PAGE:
New Mutant Monday # 38 - Ningen Kabanoki

Chris Van Deelen

No. Enc: 1d4
Alignment:  Neutral
Movement: 60’ (20’)
AC: 2
HD: 10
Attacks: 2 kicks and 2 bashes
Damage: 1d12+3 / 1d12+3 / 2d8+4 & special / 2d8+4 & special.
Save: L12
Morale: 11
Hoard Class: Incidental

Strange, vaguely humanoid in appearance mutated birch trees can be found inhabiting the forests and coastline of former British Columbia, all the way to Alaska and south as far as California.

Physically these trees tend to blend in with others in the forest, until someone takes a good long look. It is then they will discover the trees possess a pair of legs as well as branch-like arms. The overall shape depends on the sex of the tree – yes, the trees have separate sexes, both male and female. The head is covered with a canopy of branches, which during spring and summer are filled with lush, green leaves. In the fall the leaves change color, and then fall out.

Despite the nearly humanoid-like appearance, these trees are not sentient. They possess a natural intellect, making them as intelligent as most un-mutated animals. During every season except for the winter, they slowly move around the forest, looking for sources of water to sink their roots into and corpses to gain additional nutrients. In the winter, they find a location in which to go into hibernation, which takes place once the leaves have fallen from their branches.

Sometimes when pickings are slim, the creatures will actively seek out other life and basically kill them in order to feast off the decaying corpses. This does not happen very often, as usually they can find plenty of decaying corpses to keep their hunger satisfied. Still especially after they awaken from their winter hibernation, they will be hungry and need food.

When this happens, they will set up alongside trails or paths and wait for a victim to pass close to them. Then with amazing speed, the creatures will attack, using their limbs to bludgeon the target to death. At least, that’s how they believe it should work. Sometimes their would-be victims turn out to be tougher than they anticipated.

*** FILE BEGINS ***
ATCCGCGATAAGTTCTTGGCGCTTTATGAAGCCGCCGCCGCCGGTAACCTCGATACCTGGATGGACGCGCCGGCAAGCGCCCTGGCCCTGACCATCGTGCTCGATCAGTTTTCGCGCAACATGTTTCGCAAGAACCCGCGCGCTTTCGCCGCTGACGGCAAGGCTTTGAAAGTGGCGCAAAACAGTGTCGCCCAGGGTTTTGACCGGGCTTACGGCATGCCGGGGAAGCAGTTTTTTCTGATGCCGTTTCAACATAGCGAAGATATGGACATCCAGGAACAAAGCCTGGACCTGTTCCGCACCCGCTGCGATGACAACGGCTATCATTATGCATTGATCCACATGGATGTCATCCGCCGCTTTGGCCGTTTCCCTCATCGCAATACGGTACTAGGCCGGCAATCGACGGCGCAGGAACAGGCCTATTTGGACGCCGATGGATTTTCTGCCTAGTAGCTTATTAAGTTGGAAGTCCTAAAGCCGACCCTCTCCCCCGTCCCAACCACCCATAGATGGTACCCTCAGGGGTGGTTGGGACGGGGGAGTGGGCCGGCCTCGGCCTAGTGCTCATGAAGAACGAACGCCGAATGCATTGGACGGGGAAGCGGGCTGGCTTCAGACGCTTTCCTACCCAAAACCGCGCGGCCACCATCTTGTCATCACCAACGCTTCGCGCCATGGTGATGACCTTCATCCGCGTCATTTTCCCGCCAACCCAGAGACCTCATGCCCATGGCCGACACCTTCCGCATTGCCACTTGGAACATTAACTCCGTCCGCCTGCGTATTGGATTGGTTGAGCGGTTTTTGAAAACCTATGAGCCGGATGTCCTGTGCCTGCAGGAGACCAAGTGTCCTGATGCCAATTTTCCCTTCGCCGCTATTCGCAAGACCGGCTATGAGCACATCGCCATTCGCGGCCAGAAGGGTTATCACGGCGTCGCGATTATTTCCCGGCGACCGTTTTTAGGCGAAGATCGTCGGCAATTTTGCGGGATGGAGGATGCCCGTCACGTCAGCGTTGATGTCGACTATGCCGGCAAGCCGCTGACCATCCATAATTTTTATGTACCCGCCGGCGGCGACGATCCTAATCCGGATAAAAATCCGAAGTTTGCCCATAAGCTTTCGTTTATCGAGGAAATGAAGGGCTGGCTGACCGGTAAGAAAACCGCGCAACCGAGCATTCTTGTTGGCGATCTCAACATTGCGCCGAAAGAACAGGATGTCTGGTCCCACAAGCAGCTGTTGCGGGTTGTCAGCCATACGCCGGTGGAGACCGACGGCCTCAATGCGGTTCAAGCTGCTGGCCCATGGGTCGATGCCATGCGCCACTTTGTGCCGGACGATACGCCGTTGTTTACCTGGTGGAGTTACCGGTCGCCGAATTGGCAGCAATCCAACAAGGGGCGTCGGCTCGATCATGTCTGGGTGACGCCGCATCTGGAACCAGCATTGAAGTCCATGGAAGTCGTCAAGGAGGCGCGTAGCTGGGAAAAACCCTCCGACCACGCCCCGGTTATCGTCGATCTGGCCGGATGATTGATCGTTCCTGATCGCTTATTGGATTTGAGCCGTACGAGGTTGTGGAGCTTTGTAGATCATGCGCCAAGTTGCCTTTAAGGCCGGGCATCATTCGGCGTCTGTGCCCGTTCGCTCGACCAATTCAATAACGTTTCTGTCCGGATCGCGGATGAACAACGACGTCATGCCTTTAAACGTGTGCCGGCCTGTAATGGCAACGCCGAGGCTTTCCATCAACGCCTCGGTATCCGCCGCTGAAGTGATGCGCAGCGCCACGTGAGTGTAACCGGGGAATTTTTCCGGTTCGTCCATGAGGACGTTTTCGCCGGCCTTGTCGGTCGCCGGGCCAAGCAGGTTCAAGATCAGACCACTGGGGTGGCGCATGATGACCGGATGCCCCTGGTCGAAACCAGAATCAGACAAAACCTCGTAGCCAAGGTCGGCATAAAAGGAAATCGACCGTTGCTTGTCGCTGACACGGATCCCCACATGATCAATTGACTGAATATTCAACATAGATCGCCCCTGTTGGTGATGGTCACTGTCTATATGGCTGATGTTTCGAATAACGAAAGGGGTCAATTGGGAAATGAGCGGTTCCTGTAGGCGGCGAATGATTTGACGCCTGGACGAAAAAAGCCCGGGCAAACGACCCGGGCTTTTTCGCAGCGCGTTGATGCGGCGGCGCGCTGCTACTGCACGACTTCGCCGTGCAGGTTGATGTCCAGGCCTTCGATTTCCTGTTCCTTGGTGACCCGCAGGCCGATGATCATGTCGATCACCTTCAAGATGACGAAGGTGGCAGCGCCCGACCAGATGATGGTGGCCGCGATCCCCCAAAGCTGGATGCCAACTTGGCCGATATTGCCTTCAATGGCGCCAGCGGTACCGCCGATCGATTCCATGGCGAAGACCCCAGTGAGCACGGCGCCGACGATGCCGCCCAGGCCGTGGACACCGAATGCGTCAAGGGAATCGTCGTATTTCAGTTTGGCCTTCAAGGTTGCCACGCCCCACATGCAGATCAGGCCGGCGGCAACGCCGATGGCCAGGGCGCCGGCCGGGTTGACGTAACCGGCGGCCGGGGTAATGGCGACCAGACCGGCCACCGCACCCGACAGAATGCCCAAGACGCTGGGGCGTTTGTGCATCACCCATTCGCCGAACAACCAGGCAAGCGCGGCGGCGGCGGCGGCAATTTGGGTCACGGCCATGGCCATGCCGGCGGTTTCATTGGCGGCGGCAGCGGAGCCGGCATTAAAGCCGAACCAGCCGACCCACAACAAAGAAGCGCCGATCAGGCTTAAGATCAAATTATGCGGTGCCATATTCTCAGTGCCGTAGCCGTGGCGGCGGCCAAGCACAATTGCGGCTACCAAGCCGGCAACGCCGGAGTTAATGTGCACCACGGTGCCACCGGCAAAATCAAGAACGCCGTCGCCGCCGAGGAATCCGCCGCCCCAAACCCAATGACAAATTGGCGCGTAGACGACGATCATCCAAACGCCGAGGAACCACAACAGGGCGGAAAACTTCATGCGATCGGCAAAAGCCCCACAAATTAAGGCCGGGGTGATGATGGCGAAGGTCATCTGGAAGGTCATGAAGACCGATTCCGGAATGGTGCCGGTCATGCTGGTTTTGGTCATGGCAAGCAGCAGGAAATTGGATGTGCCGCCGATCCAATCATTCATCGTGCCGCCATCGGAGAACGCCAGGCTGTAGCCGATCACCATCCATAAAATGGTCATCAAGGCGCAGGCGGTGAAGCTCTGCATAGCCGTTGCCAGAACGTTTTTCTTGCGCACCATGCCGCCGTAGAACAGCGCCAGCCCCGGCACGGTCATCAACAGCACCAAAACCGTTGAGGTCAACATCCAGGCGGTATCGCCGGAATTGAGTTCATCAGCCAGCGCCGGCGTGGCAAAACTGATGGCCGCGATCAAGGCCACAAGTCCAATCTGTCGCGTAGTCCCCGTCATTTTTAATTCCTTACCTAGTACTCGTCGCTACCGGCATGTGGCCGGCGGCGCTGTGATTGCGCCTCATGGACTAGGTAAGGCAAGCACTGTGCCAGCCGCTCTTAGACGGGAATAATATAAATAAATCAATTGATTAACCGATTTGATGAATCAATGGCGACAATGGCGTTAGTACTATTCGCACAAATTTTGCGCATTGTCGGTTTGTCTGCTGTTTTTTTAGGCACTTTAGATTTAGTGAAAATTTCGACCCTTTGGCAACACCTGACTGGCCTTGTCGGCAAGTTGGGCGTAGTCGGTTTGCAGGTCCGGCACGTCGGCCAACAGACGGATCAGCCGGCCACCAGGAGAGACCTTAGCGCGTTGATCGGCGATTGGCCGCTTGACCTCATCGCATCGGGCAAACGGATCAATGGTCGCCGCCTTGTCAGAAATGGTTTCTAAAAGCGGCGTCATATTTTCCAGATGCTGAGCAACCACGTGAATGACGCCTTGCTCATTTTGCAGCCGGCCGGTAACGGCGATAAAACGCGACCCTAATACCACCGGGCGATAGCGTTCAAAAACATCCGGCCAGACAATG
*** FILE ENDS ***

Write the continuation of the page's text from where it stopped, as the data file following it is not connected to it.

When engaging in combat, they will kick twice with their large legs and smash twice with their heavy branch-like arms. Because they are so slow, they count on being able to stun their targets, allowing them to continue to beat on the victim until its dead. The branches are especially nasty due to being able to stun. Any target hit must make a saving throw versus stun or become stunned for 1d6 rounds. If the creature hits with both branches, then two saving throws are required.

During the spring, after they have woken from their winter slumber, both male and females congregate together for mating. This is not done in the traditional fauna method – instead they simply mingle their branches together and the male injects his pollen into the females budding leaves. These then become flowers over the summer and in the fall, finally develop into acorn-like seeds. The female drops the seeds wherever she happens to feed and maybe 1 in a hundred seeds will take root and grow into a new member of the species.

As long as there is plenty of decaying matter and water, these mutant trees are content in leaving other creatures alone.

Mutations: aberrant form (new body parts), free movement, full senses, natural armor (plant), seasonal (drawback)